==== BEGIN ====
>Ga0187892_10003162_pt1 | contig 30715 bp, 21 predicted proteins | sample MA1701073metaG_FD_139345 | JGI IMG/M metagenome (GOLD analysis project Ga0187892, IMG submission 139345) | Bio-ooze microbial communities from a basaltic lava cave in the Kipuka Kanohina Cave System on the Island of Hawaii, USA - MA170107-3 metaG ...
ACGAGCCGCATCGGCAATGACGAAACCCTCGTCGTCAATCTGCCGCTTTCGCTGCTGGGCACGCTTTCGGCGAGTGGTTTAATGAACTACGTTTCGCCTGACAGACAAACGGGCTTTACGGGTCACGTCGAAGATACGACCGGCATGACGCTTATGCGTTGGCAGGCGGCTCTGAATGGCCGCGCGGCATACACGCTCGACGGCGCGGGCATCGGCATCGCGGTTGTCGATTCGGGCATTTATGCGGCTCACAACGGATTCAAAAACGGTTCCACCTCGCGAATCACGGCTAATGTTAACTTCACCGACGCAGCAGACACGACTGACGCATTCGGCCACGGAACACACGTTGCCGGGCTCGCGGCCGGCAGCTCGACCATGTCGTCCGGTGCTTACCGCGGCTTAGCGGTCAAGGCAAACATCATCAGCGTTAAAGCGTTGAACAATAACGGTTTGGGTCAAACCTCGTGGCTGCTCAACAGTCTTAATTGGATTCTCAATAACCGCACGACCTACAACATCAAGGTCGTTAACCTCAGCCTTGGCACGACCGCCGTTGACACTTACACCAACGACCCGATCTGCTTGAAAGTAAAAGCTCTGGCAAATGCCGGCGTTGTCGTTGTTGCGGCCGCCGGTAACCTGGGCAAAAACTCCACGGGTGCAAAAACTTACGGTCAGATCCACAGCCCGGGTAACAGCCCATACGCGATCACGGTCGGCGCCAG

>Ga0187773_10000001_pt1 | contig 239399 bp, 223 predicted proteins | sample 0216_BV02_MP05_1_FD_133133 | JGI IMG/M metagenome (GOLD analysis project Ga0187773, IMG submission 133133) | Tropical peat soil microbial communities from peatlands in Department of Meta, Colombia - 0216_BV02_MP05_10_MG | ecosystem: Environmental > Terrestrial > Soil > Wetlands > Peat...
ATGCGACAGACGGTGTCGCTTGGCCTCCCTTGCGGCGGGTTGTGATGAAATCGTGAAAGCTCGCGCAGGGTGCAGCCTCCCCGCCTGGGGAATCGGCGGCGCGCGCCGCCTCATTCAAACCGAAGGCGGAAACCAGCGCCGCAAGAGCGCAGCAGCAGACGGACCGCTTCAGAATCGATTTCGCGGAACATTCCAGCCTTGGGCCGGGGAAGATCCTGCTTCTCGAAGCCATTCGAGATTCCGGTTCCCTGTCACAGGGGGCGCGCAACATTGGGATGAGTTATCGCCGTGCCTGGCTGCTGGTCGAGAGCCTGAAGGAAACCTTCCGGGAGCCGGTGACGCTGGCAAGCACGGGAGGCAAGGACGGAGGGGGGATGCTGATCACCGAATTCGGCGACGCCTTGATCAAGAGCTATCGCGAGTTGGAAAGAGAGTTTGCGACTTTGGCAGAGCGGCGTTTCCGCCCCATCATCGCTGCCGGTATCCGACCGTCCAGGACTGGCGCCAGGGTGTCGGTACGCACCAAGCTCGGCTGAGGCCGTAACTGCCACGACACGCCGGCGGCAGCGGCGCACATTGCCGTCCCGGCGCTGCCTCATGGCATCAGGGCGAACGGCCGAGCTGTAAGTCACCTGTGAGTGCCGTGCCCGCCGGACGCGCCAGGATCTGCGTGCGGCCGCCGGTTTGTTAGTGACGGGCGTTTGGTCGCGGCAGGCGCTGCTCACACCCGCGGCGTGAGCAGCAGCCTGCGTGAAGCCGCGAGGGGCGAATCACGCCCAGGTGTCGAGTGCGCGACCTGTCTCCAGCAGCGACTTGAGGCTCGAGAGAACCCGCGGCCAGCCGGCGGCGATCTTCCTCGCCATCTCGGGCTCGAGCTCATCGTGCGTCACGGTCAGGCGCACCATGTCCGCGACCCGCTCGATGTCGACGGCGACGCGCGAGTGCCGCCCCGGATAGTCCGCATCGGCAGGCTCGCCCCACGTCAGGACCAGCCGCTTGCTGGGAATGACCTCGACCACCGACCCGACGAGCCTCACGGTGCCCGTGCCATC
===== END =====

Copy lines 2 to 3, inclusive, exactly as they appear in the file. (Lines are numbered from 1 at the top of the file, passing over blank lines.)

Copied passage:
ACGAGCCGCATCGGCAATGACGAAACCCTCGTCGTCAATCTGCCGCTTTCGCTGCTGGGCACGCTTTCGGCGAGTGGTTTAATGAACTACGTTTCGCCTGACAGACAAACGGGCTTTACGGGTCACGTCGAAGATACGACCGGCATGACGCTTATGCGTTGGCAGGCGGCTCTGAATGGCCGCGCGGCATACACGCTCGACGGCGCGGGCATCGGCATCGCGGTTGTCGATTCGGGCATTTATGCGGCTCACAACGGATTCAAAAACGGTTCCACCTCGCGAATCACGGCTAATGTTAACTTCACCGACGCAGCAGACACGACTGACGCATTCGGCCACGGAACACACGTTGCCGGGCTCGCGGCCGGCAGCTCGACCATGTCGTCCGGTGCTTACCGCGGCTTAGCGGTCAAGGCAAACATCATCAGCGTTAAAGCGTTGAACAATAACGGTTTGGGTCAAACCTCGTGGCTGCTCAACAGTCTTAATTGGATTCTCAATAACCGCACGACCTACAACATCAAGGTCGTTAACCTCAGCCTTGGCACGACCGCCGTTGACACTTACACCAACGACCCGATCTGCTTGAAAGTAAAAGCTCTGGCAAATGCCGGCGTTGTCGTTGTTGCGGCCGCCGGTAACCTGGGCAAAAACTCCACGGGTGCAAAAACTTACGGTCAGATCCACAGCCCGGGTAACAGCCCATACGCGATCACGGTCGGCGCCAG

>Ga0187773_10000001_pt1 | contig 239399 bp, 223 predicted proteins | sample 0216_BV02_MP05_1_FD_133133 | JGI IMG/M metagenome (GOLD analysis project Ga0187773, IMG submission 133133) | Tropical peat soil microbial communities from peatlands in Department of Meta, Colombia - 0216_BV02_MP05_10_MG | ecosystem: Environmental > Terrestrial > Soil > Wetlands > Peat...